Remember those itchy pockmarks so many people used to get as kids? That’s the varicella-zoster virus, or chickenpox. Parents and patients might not know that same virus does double-duty: It can cause chickenpox when you’re young and reactivate later in life as a painful, blistery rash called shingles.
Well, there’s a vaccine for each disease.
Since 1995, the chickenpox vaccine has led to 92 percent fewer cases of the illness, 84 percent fewer hospitalizations, and a 90-percent drop in deaths, the U.S. Centers for Disease Control and Prevention (CDC) reports. It is a required vaccine for attending school in Texas.
Those who get the chickenpox vaccine have little chance of getting shingles. But most older Americans have not been vaccinated, and CDC says more than 90 percent of Americans 40 or older have had chickenpox, whether they remember.
As a result, about one in three people in the U.S. will develop shingles, and the risk of this painful illness grows as people age.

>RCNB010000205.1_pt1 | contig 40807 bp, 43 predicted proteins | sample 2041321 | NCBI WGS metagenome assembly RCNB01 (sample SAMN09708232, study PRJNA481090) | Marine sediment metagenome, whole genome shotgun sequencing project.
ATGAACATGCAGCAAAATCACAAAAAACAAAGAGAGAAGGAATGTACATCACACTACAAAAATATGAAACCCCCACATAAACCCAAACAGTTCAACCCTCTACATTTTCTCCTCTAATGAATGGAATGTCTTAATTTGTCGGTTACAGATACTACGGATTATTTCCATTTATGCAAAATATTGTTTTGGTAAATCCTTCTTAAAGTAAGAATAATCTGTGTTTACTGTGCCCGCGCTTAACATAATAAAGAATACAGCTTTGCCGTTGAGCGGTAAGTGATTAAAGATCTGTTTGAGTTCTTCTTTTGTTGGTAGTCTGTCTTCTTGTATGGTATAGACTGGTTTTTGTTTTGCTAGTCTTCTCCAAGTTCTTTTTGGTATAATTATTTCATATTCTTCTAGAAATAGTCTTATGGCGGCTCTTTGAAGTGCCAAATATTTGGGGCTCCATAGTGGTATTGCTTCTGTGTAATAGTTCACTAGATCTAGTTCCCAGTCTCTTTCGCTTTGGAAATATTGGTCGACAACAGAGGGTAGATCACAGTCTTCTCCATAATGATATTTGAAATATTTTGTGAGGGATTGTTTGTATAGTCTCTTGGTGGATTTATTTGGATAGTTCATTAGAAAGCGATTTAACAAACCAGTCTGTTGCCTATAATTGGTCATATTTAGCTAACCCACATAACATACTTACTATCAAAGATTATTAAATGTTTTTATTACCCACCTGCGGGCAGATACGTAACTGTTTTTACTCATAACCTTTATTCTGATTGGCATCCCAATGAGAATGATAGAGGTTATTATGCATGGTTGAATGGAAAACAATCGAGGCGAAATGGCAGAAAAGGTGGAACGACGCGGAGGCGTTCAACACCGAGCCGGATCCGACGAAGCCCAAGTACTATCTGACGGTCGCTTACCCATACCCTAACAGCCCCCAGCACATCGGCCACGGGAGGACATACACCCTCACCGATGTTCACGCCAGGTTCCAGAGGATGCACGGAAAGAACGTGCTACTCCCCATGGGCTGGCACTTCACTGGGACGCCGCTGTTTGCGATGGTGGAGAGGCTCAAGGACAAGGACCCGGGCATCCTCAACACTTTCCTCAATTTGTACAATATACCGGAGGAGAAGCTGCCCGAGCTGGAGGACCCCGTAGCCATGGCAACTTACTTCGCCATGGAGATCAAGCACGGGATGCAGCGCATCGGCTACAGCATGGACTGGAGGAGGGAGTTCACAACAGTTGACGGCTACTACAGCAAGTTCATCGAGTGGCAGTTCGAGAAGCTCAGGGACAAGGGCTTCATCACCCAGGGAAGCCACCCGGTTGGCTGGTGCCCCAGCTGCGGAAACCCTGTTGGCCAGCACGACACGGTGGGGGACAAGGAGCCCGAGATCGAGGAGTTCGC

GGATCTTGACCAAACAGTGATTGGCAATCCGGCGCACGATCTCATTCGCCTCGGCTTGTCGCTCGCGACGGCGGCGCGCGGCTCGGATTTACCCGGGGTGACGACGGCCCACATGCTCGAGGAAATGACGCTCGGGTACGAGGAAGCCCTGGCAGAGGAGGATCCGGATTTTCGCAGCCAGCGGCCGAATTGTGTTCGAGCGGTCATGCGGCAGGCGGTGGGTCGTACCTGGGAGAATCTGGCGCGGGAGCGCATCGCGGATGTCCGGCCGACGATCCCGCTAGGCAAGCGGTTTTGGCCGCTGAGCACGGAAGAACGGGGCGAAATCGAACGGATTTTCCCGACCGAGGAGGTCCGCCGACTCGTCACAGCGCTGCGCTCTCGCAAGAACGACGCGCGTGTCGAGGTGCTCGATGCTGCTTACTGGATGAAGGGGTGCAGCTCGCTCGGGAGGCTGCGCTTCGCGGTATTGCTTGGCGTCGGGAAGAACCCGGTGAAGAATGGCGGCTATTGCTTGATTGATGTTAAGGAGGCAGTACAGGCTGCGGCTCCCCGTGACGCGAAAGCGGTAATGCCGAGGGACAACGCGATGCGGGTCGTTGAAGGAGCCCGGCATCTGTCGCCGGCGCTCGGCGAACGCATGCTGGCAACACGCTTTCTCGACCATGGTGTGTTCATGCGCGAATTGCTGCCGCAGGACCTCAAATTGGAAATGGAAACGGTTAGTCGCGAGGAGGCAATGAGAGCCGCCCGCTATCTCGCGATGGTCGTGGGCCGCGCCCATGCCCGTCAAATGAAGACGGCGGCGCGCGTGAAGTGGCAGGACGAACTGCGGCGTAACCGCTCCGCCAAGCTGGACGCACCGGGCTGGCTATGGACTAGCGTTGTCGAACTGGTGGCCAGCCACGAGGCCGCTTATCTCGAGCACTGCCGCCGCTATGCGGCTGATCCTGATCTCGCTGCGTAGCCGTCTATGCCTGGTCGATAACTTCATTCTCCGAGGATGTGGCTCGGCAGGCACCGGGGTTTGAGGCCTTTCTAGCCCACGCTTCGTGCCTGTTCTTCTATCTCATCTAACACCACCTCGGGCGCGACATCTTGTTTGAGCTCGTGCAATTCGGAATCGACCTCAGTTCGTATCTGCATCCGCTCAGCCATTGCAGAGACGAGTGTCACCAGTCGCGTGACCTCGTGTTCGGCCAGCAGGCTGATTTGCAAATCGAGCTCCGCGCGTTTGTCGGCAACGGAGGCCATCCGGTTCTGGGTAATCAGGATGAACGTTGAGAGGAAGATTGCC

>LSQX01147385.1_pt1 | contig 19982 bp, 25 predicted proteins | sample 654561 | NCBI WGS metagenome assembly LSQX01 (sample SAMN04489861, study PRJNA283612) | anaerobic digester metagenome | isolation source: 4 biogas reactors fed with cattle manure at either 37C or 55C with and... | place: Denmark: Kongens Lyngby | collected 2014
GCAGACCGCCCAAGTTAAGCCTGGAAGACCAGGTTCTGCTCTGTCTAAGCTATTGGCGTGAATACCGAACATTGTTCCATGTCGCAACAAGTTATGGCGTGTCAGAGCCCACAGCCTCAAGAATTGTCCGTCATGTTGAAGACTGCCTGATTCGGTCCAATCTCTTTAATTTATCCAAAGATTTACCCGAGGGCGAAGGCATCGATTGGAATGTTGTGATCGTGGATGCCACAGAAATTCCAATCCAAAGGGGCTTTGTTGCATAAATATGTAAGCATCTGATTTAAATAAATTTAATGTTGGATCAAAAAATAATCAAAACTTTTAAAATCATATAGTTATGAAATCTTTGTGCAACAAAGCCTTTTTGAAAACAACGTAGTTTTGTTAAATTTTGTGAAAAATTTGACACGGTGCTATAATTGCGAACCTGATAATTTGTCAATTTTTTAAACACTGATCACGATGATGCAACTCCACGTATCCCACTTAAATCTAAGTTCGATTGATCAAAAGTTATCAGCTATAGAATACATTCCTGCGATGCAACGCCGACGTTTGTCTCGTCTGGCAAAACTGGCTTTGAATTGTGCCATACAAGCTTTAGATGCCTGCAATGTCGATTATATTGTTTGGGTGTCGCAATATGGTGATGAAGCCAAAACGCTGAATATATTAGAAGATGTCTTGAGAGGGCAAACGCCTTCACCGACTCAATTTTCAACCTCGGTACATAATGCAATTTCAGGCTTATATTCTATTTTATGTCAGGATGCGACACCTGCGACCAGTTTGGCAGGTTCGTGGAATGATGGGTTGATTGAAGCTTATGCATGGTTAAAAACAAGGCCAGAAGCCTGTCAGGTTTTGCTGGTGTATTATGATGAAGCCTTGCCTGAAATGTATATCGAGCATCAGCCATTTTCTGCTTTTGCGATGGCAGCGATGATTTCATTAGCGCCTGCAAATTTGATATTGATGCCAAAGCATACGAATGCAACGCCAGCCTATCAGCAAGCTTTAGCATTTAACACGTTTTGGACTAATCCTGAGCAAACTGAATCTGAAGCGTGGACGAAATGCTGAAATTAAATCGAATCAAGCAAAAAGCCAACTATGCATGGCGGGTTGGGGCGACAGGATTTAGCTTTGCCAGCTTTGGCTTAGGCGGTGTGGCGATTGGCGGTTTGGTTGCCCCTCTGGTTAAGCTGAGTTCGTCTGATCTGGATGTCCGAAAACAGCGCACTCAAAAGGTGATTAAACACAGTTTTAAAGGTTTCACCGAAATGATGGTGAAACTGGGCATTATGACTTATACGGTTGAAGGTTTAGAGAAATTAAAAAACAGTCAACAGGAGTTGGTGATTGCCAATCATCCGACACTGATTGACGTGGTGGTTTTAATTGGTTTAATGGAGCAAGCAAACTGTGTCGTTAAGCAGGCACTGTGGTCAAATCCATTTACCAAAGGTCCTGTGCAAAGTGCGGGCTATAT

Until 2018, Zostavax was the only shingles vaccination available. It reduces the risk of shingles by 51 percent and protects for about five years. For most patients, CDC now recommends a new vaccine called Shingrix. It is 97-percent effective for those 50-69, and 91-percent effective for those 70 and older.
There is a lot of misinformation about vaccines, so each month Texas Medicine highlights a disease that can be prevented by childhood and adult immunizations. The material is designed to help you talk to your patients and to help them understand the benefits of vaccines.
Tex Med. 2018;114(9):46
September 2018 Texas Medicine Contents
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Last Updated On
October 19, 2018